World's largest tidal barrage energy project proposed in the UK

The barrage scheme – the “first of a kind” in the UK – could generate clean, predictable energy for 120 years and create thousands of jobs in its construction and operation.

World's largest tidal barrage energy project proposed in the UK
Image: Liverpool City Region Authority

A plan to build a barrier across the Mersey is starting to take shape. If it goes ahead, the ambitious project would becomes the largest tidal range facility in the world, while also offering pedestrians and cyclists safe passage across the river.

Plans appear to have been floating around for a while now. Authorities in Liverpool note that first mentions date back as far as 1924, followed by reports and viability studies in the 1980s. Politician John McDonnell recently recalled that he attended his first meeting on a Mersey barrage proposal back in 2015, but things seem to be moving forward at last.

"For as long as I can remember, there has been talk of building a tidal barrage on the Mersey," said Liverpool City Region's mayor, Steve Rotheram, in 2022 as he inked a collaboration deal with South Korean state water company K-Water. "Thanks to devolution – we’re working to make it a reality. There are still huge technical and financial challenges to overcome but Mersey Tidal Power has the potential to provide enough clean, green, predictable energy to power up to one million homes for over a century."

K-Water has been operating the Sihwa Lake Tidal Power Station since 2011, which was installed on a 12.5-km-long (7.76-mile) sea wall originally constructed to mitigate flooding and for irrigation of surrounding farmland. The facility features 10 submerged turbines rated at 25.4 MW each that generate power twice a day at high tide (outflow is sluiced away through gates). This one-way system has an annual production capacity of 552.7 GWh of electricity.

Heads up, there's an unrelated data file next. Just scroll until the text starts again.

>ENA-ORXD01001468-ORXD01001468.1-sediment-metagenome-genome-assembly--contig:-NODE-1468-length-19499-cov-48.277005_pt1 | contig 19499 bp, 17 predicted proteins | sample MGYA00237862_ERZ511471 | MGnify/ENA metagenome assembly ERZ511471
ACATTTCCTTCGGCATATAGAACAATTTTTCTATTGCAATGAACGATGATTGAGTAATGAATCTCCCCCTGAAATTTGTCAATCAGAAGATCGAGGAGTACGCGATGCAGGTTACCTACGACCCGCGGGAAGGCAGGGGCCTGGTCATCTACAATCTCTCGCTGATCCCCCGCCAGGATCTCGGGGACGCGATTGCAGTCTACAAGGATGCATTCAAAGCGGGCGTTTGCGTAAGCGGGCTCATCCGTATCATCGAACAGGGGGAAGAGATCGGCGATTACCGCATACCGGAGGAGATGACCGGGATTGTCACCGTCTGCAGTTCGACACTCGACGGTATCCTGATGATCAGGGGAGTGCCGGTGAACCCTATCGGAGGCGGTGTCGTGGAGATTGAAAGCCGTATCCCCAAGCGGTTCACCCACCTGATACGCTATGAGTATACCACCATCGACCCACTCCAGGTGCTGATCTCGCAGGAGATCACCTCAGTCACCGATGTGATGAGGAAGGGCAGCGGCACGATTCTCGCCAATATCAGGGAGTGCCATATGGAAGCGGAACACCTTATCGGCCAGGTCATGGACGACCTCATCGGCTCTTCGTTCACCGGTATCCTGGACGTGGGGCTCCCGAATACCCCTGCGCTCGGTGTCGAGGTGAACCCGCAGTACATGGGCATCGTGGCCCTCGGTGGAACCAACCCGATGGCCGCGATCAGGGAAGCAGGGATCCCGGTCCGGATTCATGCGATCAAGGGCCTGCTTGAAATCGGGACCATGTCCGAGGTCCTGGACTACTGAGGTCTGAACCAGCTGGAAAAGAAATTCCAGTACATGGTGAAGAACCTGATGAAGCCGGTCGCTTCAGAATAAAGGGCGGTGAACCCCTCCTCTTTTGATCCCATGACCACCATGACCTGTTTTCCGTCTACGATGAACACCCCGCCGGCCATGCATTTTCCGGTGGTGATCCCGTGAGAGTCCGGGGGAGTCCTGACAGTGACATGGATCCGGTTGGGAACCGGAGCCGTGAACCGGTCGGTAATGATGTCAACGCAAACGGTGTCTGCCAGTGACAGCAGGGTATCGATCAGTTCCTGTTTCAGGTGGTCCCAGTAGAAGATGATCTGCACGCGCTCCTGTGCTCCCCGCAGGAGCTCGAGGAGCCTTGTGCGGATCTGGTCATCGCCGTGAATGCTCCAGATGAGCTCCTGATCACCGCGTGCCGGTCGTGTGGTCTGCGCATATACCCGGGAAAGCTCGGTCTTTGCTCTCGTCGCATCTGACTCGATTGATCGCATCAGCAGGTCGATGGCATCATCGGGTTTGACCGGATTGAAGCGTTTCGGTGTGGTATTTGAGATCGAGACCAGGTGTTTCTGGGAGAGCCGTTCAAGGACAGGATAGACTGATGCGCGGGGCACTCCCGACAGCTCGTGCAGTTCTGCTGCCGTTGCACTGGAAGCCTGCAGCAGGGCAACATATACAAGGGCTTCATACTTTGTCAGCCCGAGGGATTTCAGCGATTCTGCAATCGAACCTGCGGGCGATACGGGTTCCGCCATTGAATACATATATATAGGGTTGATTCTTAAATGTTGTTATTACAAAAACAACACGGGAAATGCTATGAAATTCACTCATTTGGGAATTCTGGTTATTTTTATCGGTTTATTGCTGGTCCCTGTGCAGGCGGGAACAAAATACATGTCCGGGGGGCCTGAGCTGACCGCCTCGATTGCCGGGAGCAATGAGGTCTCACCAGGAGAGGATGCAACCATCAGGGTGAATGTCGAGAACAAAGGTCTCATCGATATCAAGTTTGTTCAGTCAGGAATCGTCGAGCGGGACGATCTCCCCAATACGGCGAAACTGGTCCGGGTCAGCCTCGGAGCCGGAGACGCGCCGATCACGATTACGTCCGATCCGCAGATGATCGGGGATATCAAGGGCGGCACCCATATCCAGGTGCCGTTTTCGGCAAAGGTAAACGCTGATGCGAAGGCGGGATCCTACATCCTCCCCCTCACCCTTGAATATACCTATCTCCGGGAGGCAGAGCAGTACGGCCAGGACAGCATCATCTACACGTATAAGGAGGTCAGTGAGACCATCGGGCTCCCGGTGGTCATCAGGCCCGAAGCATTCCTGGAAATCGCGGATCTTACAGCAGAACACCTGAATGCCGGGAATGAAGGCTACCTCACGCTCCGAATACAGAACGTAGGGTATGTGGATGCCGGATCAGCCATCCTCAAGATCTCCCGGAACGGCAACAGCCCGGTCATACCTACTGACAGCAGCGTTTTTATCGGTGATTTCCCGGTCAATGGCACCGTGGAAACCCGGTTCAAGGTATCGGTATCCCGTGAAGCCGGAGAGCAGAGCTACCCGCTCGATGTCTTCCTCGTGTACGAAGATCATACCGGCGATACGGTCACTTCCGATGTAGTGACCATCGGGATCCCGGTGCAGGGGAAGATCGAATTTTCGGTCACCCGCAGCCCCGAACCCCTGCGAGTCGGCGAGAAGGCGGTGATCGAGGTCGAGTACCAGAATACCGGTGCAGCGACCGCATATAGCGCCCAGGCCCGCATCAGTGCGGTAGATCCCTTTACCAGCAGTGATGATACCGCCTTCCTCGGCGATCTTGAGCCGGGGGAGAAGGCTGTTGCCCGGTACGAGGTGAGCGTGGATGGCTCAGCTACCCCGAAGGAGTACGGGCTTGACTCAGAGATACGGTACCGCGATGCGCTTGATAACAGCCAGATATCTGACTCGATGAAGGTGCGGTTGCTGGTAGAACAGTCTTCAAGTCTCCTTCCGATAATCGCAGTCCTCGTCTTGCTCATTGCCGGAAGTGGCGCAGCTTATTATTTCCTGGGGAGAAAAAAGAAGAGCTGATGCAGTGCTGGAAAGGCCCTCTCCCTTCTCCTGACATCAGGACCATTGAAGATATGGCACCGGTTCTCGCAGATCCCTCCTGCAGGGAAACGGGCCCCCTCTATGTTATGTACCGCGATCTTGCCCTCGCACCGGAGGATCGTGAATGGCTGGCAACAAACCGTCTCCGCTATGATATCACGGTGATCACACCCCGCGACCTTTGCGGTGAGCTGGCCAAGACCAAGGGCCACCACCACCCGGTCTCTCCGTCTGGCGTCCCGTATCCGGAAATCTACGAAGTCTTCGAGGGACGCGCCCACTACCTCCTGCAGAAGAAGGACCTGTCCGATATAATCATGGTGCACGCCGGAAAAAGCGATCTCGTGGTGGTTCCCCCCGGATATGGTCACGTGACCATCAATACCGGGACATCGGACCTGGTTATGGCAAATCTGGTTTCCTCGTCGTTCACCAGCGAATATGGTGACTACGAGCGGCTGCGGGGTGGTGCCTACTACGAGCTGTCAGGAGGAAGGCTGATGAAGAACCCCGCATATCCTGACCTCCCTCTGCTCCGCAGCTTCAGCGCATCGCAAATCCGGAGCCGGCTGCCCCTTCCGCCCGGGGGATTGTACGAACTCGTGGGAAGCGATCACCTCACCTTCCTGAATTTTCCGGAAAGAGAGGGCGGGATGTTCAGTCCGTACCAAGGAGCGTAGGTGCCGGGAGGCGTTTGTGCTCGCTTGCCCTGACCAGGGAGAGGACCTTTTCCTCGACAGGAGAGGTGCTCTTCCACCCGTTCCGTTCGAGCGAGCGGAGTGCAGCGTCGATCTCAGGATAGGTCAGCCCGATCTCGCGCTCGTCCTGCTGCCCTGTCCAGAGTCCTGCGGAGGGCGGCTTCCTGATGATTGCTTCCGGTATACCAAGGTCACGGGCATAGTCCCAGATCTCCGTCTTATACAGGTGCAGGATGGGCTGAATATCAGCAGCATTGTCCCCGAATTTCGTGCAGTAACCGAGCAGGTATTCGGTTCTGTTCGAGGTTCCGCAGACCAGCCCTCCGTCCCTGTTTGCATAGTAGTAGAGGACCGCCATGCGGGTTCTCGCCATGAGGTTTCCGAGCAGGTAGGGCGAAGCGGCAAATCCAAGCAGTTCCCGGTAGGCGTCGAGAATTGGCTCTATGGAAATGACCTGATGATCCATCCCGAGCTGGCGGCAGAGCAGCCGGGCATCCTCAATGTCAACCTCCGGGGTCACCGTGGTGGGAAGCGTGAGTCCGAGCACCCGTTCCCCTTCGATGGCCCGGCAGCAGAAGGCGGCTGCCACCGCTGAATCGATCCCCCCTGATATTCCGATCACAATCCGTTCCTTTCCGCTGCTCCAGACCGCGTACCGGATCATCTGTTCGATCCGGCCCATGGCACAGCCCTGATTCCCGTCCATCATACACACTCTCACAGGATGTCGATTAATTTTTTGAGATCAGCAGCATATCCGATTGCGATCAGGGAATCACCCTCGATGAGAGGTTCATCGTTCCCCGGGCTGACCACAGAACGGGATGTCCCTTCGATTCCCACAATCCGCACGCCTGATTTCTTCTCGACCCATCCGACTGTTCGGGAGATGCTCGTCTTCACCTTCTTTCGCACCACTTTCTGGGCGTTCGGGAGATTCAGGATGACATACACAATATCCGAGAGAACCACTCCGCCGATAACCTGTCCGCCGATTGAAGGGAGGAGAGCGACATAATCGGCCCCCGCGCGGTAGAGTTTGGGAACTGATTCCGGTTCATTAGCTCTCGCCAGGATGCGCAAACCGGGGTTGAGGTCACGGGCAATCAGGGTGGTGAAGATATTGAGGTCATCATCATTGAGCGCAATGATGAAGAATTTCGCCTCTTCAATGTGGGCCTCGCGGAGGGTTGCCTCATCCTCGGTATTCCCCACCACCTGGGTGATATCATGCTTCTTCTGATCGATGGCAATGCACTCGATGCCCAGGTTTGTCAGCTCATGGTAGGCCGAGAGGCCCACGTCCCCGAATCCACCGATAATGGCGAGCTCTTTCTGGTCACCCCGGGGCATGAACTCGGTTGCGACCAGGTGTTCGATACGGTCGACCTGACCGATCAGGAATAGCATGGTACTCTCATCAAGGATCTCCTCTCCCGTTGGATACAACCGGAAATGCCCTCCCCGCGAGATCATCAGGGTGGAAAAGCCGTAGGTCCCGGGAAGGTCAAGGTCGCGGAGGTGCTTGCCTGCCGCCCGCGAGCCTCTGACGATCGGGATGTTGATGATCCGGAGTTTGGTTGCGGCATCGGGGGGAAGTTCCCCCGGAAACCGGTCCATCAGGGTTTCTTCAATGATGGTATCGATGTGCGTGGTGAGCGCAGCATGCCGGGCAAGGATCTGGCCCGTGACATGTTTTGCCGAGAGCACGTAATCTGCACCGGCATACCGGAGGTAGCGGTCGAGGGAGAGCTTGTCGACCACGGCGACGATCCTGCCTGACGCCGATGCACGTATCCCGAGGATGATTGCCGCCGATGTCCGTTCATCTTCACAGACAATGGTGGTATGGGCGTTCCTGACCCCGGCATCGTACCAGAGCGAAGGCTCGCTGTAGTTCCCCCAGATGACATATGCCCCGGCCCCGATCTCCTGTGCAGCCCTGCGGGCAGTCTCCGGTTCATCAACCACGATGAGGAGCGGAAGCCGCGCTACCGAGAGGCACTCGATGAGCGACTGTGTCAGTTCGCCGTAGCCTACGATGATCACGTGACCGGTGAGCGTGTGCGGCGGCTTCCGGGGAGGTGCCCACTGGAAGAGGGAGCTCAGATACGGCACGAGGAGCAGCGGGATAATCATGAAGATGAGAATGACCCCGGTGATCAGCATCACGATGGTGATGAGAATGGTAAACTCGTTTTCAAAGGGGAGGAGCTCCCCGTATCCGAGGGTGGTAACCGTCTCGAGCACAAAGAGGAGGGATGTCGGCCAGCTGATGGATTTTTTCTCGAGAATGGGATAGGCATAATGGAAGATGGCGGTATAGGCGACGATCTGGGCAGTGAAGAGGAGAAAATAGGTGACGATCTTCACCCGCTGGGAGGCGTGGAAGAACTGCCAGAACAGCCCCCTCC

The Liverpool City Region Authority has been working on the technical aspects of several Mersey proposals for around three years (including a man-made lagoon), and Rotheram has now confirmed that the region has selected a bridge/barrage option between Liverpool and the Wirral to go through to the formal planning stage.

Interestingly, a barrage proposal across the Mersey between Dingle on the Liverpool side and New Ferry on the Wirral bank was abandoned in 2011 due to medium-term profitability concerns. Rotheram brought the scheme back to life as part of his Mayoral election campaign in 2017, and development cash was injected into the project in early 2020.

In addition to being the first pedestrian and cycling route to join the two regions over the river, the structure will also house 28 turbines driven by the flow of water in and out of the Mersey – generating electricity "using the energy available from the difference in height of the tides, which can be up to 10 meters (33 ft) in Liverpool." Total capacity is expected to be 700 MW, which would make this the largest tidal range scheme in the world.

The design will include sluice gates to allow water through when needed, which could help mitigate increased risks of flooding caused by climate change, as well as marine navigation locks to help keep the busy river traffic flowing.

The actual location of the barrage has yet to be determined, with the Liverpool Echo stating that previous options might no longer be viable and that the Authority is currently looking into locations "closer to the mouth of the river that may align to regeneration aspects around Liverpool Waters and Wirral Waters."

Assuming it gets the official nod later this week, the multi-billion-pound project will be sent to the UK's Planning Inspectorate later in the year for feedback on the kind of surveys needed to complete documentation relating to its environmental impact.

The red tape could take years to cut through, but it's hoped that the project – which will require government cash – could be realized by 2040. The operational lifetime of the facility is expected to match that of hydropower installations, and exceed 120 years.

"I think the brilliant thing about tidal range is that we’re trying to build something that will operate for more than 100 years," said Martin Land, Director of the Mersey Tidal Power project. "So it’s not just about net zero for 2050, it’s about net zero for 2150 and, of course, our Liverpool City Region ambition is to be there by 2040."

Estimates for localized cost of energy for the proposed Mersey Tidal Power project have not been forthcoming, but a technology brief from the International Renewable Energy Agency on 2014 reported that K-Water's Sihwa plant cost $117 per kWh to construct while producing electricity at $0.02 per kWh. The older but smaller La Rance facility in France cost $340 per kWh and produces electricity at $0.04 to $0.12 per kWh. The same brief estimated that the Mersey barrage would cost $820 per kWh – though that's not based on current construction budget figures.

Source: New Atlas, Liverpool City Region Authority